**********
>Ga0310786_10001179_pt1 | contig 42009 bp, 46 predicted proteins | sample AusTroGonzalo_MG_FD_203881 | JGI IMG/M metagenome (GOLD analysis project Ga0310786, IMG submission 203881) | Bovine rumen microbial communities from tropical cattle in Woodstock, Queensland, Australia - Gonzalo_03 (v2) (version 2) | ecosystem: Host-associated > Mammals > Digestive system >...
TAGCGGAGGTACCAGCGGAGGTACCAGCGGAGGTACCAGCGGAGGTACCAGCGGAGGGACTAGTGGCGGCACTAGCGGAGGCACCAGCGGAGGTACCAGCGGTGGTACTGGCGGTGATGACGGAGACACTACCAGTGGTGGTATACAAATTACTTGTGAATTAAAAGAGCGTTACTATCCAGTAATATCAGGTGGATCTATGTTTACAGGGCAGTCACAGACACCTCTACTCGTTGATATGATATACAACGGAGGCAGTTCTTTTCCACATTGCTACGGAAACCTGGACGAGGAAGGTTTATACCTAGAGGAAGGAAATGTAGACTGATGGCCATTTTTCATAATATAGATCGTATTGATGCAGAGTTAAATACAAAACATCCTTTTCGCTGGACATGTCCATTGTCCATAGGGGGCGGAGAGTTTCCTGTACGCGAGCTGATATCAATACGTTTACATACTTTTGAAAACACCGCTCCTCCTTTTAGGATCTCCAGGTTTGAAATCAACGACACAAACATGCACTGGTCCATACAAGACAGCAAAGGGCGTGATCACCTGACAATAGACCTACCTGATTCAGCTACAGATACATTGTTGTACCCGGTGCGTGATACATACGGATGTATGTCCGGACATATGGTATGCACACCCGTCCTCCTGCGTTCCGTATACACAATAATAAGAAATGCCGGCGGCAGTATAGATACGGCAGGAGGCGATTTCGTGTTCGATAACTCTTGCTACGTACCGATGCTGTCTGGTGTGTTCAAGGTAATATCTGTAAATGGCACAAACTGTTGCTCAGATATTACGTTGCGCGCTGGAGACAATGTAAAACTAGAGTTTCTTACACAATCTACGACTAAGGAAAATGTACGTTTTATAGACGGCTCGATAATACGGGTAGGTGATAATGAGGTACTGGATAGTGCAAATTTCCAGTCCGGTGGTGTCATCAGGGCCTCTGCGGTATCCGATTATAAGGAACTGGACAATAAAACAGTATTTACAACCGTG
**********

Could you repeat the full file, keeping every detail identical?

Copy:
>Ga0310786_10001179_pt1 | contig 42009 bp, 46 predicted proteins | sample AusTroGonzalo_MG_FD_203881 | JGI IMG/M metagenome (GOLD analysis project Ga0310786, IMG submission 203881) | Bovine rumen microbial communities from tropical cattle in Woodstock, Queensland, Australia - Gonzalo_03 (v2) (version 2) | ecosystem: Host-associated > Mammals > Digestive system >...
TAGCGGAGGTACCAGCGGAGGTACCAGCGGAGGTACCAGCGGAGGTACCAGCGGAGGGACTAGTGGCGGCACTAGCGGAGGCACCAGCGGAGGTACCAGCGGTGGTACTGGCGGTGATGACGGAGACACTACCAGTGGTGGTATACAAATTACTTGTGAATTAAAAGAGCGTTACTATCCAGTAATATCAGGTGGATCTATGTTTACAGGGCAGTCACAGACACCTCTACTCGTTGATATGATATACAACGGAGGCAGTTCTTTTCCACATTGCTACGGAAACCTGGACGAGGAAGGTTTATACCTAGAGGAAGGAAATGTAGACTGATGGCCATTTTTCATAATATAGATCGTATTGATGCAGAGTTAAATACAAAACATCCTTTTCGCTGGACATGTCCATTGTCCATAGGGGGCGGAGAGTTTCCTGTACGCGAGCTGATATCAATACGTTTACATACTTTTGAAAACACCGCTCCTCCTTTTAGGATCTCCAGGTTTGAAATCAACGACACAAACATGCACTGGTCCATACAAGACAGCAAAGGGCGTGATCACCTGACAATAGACCTACCTGATTCAGCTACAGATACATTGTTGTACCCGGTGCGTGATACATACGGATGTATGTCCGGACATATGGTATGCACACCCGTCCTCCTGCGTTCCGTATACACAATAATAAGAAATGCCGGCGGCAGTATAGATACGGCAGGAGGCGATTTCGTGTTCGATAACTCTTGCTACGTACCGATGCTGTCTGGTGTGTTCAAGGTAATATCTGTAAATGGCACAAACTGTTGCTCAGATATTACGTTGCGCGCTGGAGACAATGTAAAACTAGAGTTTCTTACACAATCTACGACTAAGGAAAATGTACGTTTTATAGACGGCTCGATAATACGGGTAGGTGATAATGAGGTACTGGATAGTGCAAATTTCCAGTCCGGTGGTGTCATCAGGGCCTCTGCGGTATCCGATTATAAGGAACTGGACAATAAAACAGTATTTACAACCGTG